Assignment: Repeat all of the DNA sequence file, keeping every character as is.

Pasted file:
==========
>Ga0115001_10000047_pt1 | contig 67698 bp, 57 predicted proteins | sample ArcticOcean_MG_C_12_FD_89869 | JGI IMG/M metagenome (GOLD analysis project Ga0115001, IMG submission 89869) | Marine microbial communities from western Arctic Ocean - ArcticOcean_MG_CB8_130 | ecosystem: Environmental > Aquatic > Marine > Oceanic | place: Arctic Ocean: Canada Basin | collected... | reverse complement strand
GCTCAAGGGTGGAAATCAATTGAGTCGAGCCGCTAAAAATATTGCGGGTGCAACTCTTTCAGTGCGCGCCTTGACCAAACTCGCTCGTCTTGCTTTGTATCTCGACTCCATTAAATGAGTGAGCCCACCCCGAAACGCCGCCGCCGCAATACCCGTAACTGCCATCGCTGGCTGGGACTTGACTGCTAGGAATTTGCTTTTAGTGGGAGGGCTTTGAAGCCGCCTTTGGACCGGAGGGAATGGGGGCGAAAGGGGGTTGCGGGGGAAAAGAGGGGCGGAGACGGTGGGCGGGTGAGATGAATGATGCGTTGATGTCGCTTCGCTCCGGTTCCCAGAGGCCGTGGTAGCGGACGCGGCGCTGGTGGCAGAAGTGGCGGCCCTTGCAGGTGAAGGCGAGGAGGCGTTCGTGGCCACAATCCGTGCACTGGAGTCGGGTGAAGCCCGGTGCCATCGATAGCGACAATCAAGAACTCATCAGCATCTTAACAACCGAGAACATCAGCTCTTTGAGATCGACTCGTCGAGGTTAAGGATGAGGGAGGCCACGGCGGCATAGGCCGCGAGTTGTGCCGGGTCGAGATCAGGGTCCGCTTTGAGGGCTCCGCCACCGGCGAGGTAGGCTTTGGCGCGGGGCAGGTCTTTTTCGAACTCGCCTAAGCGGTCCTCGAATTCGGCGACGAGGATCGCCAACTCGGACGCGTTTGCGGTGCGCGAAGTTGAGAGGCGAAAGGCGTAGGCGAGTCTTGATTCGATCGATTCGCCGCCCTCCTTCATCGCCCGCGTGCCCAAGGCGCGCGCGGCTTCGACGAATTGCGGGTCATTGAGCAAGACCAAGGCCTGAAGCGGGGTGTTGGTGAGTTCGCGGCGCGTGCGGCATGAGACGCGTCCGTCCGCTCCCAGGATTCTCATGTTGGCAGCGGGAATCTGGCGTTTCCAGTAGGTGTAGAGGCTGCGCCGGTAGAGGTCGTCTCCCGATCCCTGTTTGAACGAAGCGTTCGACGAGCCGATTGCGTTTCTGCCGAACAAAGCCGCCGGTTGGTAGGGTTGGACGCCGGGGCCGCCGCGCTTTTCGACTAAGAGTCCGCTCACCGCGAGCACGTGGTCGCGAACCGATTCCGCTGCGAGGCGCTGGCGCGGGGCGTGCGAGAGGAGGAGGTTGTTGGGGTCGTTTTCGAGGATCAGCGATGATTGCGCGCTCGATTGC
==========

>Ga0115001_10000047_pt1 | contig 67698 bp, 57 predicted proteins | sample ArcticOcean_MG_C_12_FD_89869 | JGI IMG/M metagenome (GOLD analysis project Ga0115001, IMG submission 89869) | Marine microbial communities from western Arctic Ocean - ArcticOcean_MG_CB8_130 | ecosystem: Environmental > Aquatic > Marine > Oceanic | place: Arctic Ocean: Canada Basin | collected... | reverse complement strand
GCTCAAGGGTGGAAATCAATTGAGTCGAGCCGCTAAAAATATTGCGGGTGCAACTCTTTCAGTGCGCGCCTTGACCAAACTCGCTCGTCTTGCTTTGTATCTCGACTCCATTAAATGAGTGAGCCCACCCCGAAACGCCGCCGCCGCAATACCCGTAACTGCCATCGCTGGCTGGGACTTGACTGCTAGGAATTTGCTTTTAGTGGGAGGGCTTTGAAGCCGCCTTTGGACCGGAGGGAATGGGGGCGAAAGGGGGTTGCGGGGGAAAAGAGGGGCGGAGACGGTGGGCGGGTGAGATGAATGATGCGTTGATGTCGCTTCGCTCCGGTTCCCAGAGGCCGTGGTAGCGGACGCGGCGCTGGTGGCAGAAGTGGCGGCCCTTGCAGGTGAAGGCGAGGAGGCGTTCGTGGCCACAATCCGTGCACTGGAGTCGGGTGAAGCCCGGTGCCATCGATAGCGACAATCAAGAACTCATCAGCATCTTAACAACCGAGAACATCAGCTCTTTGAGATCGACTCGTCGAGGTTAAGGATGAGGGAGGCCACGGCGGCATAGGCCGCGAGTTGTGCCGGGTCGAGATCAGGGTCCGCTTTGAGGGCTCCGCCACCGGCGAGGTAGGCTTTGGCGCGGGGCAGGTCTTTTTCGAACTCGCCTAAGCGGTCCTCGAATTCGGCGACGAGGATCGCCAACTCGGACGCGTTTGCGGTGCGCGAAGTTGAGAGGCGAAAGGCGTAGGCGAGTCTTGATTCGATCGATTCGCCGCCCTCCTTCATCGCCCGCGTGCCCAAGGCGCGCGCGGCTTCGACGAATTGCGGGTCATTGAGCAAGACCAAGGCCTGAAGCGGGGTGTTGGTGAGTTCGCGGCGCGTGCGGCATGAGACGCGTCCGTCCGCTCCCAGGATTCTCATGTTGGCAGCGGGAATCTGGCGTTTCCAGTAGGTGTAGAGGCTGCGCCGGTAGAGGTCGTCTCCCGATCCCTGTTTGAACGAAGCGTTCGACGAGCCGATTGCGTTTCTGCCGAACAAAGCCGCCGGTTGGTAGGGTTGGACGCCGGGGCCGCCGCGCTTTTCGACTAAGAGTCCGCTCACCGCGAGCACGTGGTCGCGAACCGATTCCGCTGCGAGGCGCTGGCGCGGGGCGTGCGAGAGGAGGAGGTTGTTGGGGTCGTTTTCGAGGATCAGCGATGATTGCGCGCTCGATTGC